With the two chambers of Congress now split following the 2022 elections, it appears unlikely that there will be any significant tax legislation moving through Congress in 2023. That may be a good thing as the health care sector tries to recover from the devastating effects of the COVID-19 pandemic. All health care employers, whether tax-exempt and taxable, should double-check to be certain that they have received every dollar of support that was made available to them by the federal, state and local governments. Those supports came through a variety of programs, and the requirements to qualify were often modified as the programs were rolled out. Suffice it to say, one last look may capture some more dollars. The IRS was also given a huge funding boost in 2022 which should have a profound effect on its ability to do its job. However, it is too soon to tell what parts of the IRS will benefit the most. It will take months, if not years, to train new agents to take the place of the many agents who are “aging out” of the IRS. We think that the Exempt Organizations Group at the IRS will be especially understaffed and underexperienced in the coming years.

On the litigation front, the Mayo Clinic finally prevailed in its argument that it is an “educational organization” within the meaning of section 170(b)(1)(A)(ii) of the Internal Revenue Code. As a result, its income from real estate partnerships, which are largely debt-financed, is not subject to the unrelated business income tax. The decision will have far-ranging effects on many large, integrated academic health systems because it will expand their ability to develop and finance real estate using similar techniques.

HHS Non-Discrimination Rules Will Require Changes
Author: Rob Duston

In July 2022 HHS issued an NPRM to amend Section 1557 of the Affordable Care Act, and the comment period ended in October 2022. According to the Unified Federal Agenda, HHS is planning to issue a final rule in March 2023. That is the same month when HHS plans to issue an NPRM to revise its regulations under Section 504. There are parallel rule revisions planned for CMS. It is uncommon for agencies to regularly push these deadlines further, but I predict that these will come out in 2023. The 1557 proposed rule is primarily intended to reverse interpretations by the Trump administration, but goes further. HHS has an interest in getting these regulations in place prior to the 2024 election cycle.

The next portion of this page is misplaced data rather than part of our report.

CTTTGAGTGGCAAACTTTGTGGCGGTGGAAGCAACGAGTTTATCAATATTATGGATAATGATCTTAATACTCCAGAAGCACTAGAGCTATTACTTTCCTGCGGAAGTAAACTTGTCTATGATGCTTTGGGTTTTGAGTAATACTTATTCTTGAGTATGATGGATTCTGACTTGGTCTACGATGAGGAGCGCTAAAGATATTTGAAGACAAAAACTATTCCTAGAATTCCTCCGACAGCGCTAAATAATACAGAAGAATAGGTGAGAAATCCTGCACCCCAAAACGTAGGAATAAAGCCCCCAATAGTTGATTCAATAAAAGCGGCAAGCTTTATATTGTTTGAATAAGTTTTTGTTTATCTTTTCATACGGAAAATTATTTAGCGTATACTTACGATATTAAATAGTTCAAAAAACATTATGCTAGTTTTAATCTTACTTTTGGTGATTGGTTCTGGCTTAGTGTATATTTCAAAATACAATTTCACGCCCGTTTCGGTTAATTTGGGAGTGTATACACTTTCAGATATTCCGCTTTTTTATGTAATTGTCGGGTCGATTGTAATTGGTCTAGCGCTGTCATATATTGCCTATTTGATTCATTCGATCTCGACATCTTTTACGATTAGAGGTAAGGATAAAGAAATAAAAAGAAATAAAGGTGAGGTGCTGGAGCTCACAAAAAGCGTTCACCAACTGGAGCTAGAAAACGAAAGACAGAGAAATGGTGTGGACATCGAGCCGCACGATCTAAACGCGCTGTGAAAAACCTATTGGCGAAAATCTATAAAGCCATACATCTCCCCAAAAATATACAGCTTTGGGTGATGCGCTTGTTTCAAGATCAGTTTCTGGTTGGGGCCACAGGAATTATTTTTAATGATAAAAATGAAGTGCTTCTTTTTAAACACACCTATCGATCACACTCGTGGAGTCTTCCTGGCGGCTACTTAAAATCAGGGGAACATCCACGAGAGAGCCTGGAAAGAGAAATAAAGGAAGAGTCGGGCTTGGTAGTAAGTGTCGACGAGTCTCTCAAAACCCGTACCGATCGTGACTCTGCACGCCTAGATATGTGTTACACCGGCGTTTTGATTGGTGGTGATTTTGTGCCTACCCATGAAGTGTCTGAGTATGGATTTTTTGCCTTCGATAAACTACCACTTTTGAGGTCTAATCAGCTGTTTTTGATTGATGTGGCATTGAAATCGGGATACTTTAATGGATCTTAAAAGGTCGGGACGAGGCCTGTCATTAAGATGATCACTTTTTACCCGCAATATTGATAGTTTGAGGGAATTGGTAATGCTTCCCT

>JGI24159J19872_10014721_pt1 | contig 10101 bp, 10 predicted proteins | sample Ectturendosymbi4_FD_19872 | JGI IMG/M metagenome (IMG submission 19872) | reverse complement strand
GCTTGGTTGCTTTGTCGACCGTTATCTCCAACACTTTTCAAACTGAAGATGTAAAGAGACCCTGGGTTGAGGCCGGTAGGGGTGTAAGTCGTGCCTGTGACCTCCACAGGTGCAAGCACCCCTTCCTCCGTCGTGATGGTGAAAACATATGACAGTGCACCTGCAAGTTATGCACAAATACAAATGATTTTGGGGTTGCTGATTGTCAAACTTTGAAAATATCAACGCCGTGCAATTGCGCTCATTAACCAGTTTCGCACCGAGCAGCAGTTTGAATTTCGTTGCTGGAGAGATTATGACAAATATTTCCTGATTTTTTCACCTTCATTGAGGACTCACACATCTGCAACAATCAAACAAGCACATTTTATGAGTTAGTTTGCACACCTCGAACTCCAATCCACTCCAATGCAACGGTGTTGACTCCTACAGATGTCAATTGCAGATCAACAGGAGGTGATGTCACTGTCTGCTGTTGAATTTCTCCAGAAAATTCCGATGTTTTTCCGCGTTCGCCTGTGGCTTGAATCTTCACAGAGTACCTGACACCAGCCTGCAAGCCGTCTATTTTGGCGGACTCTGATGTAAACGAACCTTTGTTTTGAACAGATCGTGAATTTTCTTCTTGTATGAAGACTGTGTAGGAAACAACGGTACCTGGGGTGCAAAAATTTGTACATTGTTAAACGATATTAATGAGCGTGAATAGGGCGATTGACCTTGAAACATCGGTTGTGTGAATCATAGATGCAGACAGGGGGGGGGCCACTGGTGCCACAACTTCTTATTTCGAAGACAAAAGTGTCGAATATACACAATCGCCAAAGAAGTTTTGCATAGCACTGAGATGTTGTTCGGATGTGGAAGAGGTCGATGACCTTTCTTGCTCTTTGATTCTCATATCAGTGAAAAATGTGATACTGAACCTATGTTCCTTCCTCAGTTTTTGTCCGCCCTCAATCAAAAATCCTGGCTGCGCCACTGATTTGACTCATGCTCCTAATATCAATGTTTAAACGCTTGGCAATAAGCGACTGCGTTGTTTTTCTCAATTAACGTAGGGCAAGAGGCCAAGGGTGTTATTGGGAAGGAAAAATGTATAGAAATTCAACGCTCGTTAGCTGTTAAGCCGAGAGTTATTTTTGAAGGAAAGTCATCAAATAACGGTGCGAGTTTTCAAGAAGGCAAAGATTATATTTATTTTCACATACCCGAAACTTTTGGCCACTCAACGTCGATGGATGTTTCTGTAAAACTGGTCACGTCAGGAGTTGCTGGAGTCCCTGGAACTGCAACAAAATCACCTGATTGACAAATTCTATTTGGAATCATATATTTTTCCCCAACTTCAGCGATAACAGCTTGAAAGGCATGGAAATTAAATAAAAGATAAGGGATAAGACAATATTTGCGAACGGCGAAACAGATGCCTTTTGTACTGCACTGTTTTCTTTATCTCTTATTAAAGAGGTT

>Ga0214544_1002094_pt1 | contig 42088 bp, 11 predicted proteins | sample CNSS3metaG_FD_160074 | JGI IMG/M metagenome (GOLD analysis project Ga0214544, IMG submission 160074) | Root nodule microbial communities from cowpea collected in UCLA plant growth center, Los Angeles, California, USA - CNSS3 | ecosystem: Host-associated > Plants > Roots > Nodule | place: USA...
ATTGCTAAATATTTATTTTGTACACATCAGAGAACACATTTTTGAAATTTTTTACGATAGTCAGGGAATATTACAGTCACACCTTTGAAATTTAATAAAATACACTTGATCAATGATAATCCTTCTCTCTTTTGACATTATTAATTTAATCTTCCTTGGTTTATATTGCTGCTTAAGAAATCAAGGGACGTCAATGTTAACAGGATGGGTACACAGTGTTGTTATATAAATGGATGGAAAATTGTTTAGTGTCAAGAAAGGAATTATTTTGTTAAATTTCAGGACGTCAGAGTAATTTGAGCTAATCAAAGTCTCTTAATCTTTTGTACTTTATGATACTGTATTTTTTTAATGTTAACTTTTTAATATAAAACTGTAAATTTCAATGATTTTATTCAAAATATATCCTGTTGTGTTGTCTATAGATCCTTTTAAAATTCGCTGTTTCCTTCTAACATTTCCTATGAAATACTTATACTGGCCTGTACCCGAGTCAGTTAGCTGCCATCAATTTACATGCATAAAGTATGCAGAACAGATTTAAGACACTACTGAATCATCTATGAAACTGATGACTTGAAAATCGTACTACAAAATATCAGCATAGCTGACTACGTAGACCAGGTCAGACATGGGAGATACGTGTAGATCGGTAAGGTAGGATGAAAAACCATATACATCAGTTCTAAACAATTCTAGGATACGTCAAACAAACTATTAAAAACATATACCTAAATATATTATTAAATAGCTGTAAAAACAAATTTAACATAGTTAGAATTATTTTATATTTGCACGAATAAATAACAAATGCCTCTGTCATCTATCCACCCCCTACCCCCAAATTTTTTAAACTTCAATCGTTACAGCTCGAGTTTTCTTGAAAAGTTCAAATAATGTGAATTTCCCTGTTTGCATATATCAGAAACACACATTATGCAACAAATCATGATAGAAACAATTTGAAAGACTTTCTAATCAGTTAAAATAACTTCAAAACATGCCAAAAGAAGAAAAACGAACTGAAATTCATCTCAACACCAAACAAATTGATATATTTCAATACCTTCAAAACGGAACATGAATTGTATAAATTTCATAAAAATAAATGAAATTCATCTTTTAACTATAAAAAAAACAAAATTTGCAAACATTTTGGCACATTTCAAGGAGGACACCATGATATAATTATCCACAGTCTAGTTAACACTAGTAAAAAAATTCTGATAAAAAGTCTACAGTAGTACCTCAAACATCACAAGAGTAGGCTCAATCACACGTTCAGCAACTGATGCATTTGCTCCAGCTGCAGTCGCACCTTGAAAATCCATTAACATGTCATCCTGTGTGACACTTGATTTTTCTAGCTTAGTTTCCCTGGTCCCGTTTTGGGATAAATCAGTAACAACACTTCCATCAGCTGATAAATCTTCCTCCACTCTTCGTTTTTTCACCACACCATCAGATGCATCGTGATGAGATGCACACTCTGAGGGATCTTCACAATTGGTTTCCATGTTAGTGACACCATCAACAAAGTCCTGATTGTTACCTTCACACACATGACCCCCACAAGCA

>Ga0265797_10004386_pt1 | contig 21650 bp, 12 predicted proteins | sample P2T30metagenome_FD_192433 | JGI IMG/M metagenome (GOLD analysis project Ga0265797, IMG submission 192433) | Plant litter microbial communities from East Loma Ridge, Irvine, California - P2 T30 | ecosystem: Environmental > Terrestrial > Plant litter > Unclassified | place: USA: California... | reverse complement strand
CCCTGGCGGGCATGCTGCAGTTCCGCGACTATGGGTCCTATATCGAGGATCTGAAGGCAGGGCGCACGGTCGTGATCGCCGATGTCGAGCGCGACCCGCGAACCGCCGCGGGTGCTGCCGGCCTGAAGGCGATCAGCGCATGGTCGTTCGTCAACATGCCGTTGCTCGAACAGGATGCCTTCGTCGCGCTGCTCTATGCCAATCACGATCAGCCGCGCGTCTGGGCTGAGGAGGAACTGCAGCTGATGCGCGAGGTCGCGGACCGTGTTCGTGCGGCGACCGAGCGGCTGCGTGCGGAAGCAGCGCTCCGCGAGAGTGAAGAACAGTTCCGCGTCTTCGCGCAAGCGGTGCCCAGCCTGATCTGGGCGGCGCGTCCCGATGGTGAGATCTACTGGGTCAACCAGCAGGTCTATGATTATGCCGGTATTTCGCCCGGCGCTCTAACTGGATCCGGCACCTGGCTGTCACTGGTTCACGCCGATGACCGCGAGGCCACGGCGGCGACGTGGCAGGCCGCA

At a high level, ACA Section 1557 does not establish new obligations; it incorporates the non-discrimination principles in other laws that apply to recipients of federal financial assistance (Title VI, Title IX, Section 504 and the Age Discrimination Act). In practice, however, the HHS 1557 regulations expanded the coverage of those laws in the health care industry, and included a number of specific requirements to implement those principles. The HHS summary of the NPRM stated: “The Section 1557 Notice of Proposed Rulemaking (NPRM) seeks to address gaps identified in prior regulations.” In order to advance protections under this rule it:

  • Reinstates the scope of Section 1557 to cover HHS’ health programs and activities.
  • Clarifies the application of Section 1557 nondiscrimination requirements to health insurance issuers that receive federal financial assistance.
  • Aligns regulatory requirements with Federal court opinions to prohibit discrimination on the basis of sex including sexual orientation and gender identity.
  • Makes clear that discrimination on the basis of sex includes discrimination on the basis of pregnancy or related conditions, including “pregnancy termination.”
  • Ensures requirements to prevent and combat discrimination are operationalized by entities receiving federal funding by requiring civil rights policies and procedures.
  • Requires entities to give staff training on the provision of language assistance services for individuals with limited English proficiency (LEP), and effective communication and reasonable modifications to policies and procedures for people with disabilities.
  • Requires covered entities to provide a notice of nondiscrimination along with a notice of the availability of language assistance services and auxiliary aids and services.
  • Explicitly prohibits discrimination in the use of clinical algorithms to support decision-making in covered health programs and activities.
  • Clarifies that nondiscrimination requirements applicable to health programs and activities include those services offered via telehealth, which must be accessible to LEP individuals and individuals with disabilities.
  • Interprets Medicare Part B as federal financial assistance.
  • Refines and strengthens the process for raising conscience and religious freedom objections.